Mark Sanchez has a hunch about how the evolving quarterback situation in Philadelphia might end. And it won’t necessarily be a fairy-tale one. The former Eagles quarterback sees some eerie similarities between what the New York Jets attempted to do with him and Tim Tebow in 2012. It didn’t work.
Sanchez, who appeared on ESPN’s Get Up show, was asked to compare his situation to what’s happening in Philly with Carson Wentz and Jalen Hurts. The Eagles are shuffling both quarterbacks in and out of various formations, but there doesn’t seem to be a comprehensive plan in place for how to use them.
Hurts has been utilized mostly as a gadget-play specialist, running strictly zone-read plays. He hasn’t been able to find a rhythm in limited snaps while Wentz continues to regress in multiple ways. It’s not going well.
“Right now they draft Jalen Hurts to come in and do some of the same things that maybe Carson Wentz does,” Sanchez said. “Now you’re sending mixed messages to Carson Wentz who at this point is a little fragile. And the entire team, the organization, the fan base, nobody knows what’s going on. So if you’re not really practicing that, if you’re not really dedicated to that, and he’s coming in to throw a quick out, what is that?”
.@Mark_Sanchez sees an eerily similar situation between Carson Wentz and Jalen Hurts to himself and Tim Tebow on the Jets.
And let's just say it didn't go well in New York 😶 pic.twitter.com/06bWK7MvI8
— Get Up (@GetUpESPN) December 4, 2020
Hurts did exactly that in Week 12. He was inserted to throw a quick six-yard pass and then left the game. For good. Meanwhile, Wentz has thrown a league-leading 15 interceptions while accounting for 19 total giveaways in 2020. Sanchez equated the situation to the Jets’ botched handling of him and Tebow who rushed for 102 yards on 32 carries in 2012.
“As long as that person isn’t infringing on that person’s real estate, to take that starter’s job, then there’s no issues,” Sanchez said. “We know this is a gadget thing. We work on this. We are dedicated to it. We worked on it in the offseason, ad nauseam really — and the idea was this is going to help our offense, our rushing attack and it did.”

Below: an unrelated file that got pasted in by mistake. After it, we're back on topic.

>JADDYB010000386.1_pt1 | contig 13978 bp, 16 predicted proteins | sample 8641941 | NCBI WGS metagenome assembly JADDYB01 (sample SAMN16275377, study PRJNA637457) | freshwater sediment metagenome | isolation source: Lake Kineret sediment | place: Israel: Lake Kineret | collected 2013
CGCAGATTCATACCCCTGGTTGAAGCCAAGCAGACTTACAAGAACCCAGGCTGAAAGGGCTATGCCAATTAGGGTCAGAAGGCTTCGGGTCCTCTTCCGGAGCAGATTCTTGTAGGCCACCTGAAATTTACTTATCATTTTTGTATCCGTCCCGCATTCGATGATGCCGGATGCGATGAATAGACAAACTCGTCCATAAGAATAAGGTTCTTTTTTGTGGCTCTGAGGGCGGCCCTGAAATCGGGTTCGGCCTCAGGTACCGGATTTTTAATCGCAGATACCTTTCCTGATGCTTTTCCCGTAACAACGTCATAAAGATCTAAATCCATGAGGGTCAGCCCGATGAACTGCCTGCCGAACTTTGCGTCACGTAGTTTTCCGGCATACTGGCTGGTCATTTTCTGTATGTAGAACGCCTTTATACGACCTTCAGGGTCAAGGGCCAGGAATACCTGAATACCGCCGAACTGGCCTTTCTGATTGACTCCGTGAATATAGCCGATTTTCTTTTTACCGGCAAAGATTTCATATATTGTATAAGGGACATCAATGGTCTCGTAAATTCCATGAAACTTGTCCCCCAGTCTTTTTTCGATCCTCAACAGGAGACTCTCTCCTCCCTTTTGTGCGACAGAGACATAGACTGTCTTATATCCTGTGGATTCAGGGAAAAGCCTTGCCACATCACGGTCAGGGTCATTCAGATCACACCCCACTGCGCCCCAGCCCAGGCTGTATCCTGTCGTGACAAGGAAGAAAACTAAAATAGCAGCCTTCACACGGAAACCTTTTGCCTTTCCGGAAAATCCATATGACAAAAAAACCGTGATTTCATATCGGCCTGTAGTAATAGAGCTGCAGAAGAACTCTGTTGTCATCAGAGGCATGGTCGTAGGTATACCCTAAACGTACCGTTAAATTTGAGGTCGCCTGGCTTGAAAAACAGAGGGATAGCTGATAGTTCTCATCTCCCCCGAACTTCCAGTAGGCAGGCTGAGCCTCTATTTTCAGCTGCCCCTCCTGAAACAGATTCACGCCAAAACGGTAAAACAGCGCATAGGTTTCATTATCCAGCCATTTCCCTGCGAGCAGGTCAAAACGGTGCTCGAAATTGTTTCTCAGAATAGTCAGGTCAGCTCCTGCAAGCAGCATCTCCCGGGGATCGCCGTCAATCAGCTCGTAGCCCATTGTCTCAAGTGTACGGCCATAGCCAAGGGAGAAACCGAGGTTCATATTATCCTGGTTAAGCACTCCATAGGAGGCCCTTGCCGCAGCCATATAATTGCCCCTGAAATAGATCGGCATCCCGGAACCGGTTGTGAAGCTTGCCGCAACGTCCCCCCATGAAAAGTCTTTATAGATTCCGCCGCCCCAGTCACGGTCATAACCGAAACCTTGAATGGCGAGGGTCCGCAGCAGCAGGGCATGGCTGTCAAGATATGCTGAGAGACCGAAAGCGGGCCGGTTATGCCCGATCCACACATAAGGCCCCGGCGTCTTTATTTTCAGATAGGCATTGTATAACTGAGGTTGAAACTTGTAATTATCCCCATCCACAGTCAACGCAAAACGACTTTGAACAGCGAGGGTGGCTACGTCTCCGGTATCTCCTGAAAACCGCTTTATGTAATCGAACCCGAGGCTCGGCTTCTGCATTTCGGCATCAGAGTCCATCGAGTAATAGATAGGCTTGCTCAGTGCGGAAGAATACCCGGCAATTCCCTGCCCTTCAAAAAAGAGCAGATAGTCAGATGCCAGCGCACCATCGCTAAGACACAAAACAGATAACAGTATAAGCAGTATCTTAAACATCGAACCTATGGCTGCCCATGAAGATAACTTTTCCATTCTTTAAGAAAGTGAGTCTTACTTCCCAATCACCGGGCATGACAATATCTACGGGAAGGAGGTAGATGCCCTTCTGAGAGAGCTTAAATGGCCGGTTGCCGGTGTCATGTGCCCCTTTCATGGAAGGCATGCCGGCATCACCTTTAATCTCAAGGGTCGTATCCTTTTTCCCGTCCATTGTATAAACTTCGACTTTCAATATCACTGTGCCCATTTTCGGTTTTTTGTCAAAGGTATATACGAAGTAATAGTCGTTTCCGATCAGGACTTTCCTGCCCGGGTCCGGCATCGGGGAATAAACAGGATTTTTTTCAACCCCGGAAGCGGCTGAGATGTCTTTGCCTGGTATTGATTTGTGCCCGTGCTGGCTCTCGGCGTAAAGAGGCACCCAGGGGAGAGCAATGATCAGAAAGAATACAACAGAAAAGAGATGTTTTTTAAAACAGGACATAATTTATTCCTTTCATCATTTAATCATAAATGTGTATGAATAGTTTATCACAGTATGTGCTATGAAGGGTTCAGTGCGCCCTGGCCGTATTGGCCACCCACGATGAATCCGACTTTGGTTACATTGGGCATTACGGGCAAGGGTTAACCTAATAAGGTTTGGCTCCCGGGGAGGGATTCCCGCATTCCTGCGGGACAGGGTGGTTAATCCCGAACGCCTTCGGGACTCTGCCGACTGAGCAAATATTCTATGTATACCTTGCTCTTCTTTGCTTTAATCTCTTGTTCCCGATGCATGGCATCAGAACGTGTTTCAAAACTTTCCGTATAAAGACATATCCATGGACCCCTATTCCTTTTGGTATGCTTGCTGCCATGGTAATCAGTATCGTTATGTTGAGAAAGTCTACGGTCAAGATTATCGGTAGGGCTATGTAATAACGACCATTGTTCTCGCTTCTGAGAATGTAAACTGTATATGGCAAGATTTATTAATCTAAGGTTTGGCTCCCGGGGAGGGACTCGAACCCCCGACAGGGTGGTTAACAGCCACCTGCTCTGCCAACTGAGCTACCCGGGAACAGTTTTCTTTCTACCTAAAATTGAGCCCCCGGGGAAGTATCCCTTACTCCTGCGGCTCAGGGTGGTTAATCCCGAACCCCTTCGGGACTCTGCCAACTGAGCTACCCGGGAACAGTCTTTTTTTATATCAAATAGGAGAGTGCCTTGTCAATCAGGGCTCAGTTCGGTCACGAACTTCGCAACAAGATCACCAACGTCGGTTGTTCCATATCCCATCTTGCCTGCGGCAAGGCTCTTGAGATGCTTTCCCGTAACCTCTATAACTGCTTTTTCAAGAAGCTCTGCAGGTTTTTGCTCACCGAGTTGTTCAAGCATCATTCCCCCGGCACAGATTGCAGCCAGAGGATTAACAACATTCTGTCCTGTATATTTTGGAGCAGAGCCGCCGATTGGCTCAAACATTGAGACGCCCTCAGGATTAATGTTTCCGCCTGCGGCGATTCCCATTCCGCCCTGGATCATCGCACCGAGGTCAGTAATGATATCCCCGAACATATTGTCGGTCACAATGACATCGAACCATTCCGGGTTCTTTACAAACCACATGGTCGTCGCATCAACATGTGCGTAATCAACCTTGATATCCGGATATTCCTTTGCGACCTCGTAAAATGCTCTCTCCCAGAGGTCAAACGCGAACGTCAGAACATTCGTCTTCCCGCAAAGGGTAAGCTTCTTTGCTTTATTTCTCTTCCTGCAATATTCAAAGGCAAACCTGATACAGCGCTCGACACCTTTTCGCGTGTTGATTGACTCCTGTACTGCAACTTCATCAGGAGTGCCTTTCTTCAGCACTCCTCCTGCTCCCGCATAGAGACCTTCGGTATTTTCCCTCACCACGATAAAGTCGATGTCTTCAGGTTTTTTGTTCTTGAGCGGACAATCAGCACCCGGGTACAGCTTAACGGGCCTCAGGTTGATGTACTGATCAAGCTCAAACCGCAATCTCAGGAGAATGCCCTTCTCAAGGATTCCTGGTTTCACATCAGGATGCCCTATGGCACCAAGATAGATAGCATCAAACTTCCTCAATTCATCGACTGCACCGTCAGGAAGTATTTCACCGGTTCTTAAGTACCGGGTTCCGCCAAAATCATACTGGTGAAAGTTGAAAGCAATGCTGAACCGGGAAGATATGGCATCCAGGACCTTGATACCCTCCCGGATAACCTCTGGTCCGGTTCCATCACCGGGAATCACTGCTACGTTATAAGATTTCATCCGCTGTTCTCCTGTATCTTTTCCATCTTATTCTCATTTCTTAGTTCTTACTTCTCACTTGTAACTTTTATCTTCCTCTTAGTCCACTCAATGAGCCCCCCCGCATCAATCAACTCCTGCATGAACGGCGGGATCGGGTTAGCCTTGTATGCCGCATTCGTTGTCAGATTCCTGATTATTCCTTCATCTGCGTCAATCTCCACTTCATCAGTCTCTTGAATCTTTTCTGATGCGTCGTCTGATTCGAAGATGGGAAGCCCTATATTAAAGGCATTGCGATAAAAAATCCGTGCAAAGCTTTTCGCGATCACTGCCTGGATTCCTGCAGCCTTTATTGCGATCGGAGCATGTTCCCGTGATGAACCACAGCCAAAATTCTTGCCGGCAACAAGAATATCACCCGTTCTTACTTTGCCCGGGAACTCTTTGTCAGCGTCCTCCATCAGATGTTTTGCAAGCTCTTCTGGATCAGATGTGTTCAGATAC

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Doug Pederson Looking to Spark Offense
Doug Pederson has been asked to explain his decision-making process on several occasions regarding the quarterback shuffle in Philly. The Eagles head coach compared it to his own experiences in 1999 when the franchise was subbing in Donovan McNabb. It’s not an apples-to-apples comparison, but he can draw on it to help him in 2020.
“Well, it happened to me back in 1999, so I have firsthand experience of that,” Pederson told reporters earlier this week. “My philosophy is we do whatever it takes to spark the offense, whatever it takes to win a football game and be successful. And, look, I mean, I know it may — people may think it’s different and you can’t get a guy into a rhythm or whatever, but when you struggle as an offense you’re looking for ways to create some plays.”
Always stay ready to play. You never know when they need you. My 👀👀 always stay locked in.. pic.twitter.com/0tjTQAq9tp
— Donovan McNabb (@donovanjmcnabb) October 23, 2020
Pederson started nine games for the Eagles in 1999 before McNabb usurped the starting job. He threw for 1,276 yards and seven touchdowns against nine interceptions that year. McNabb took over in Week 10 and went on to become the greatest quarterback in franchise history.
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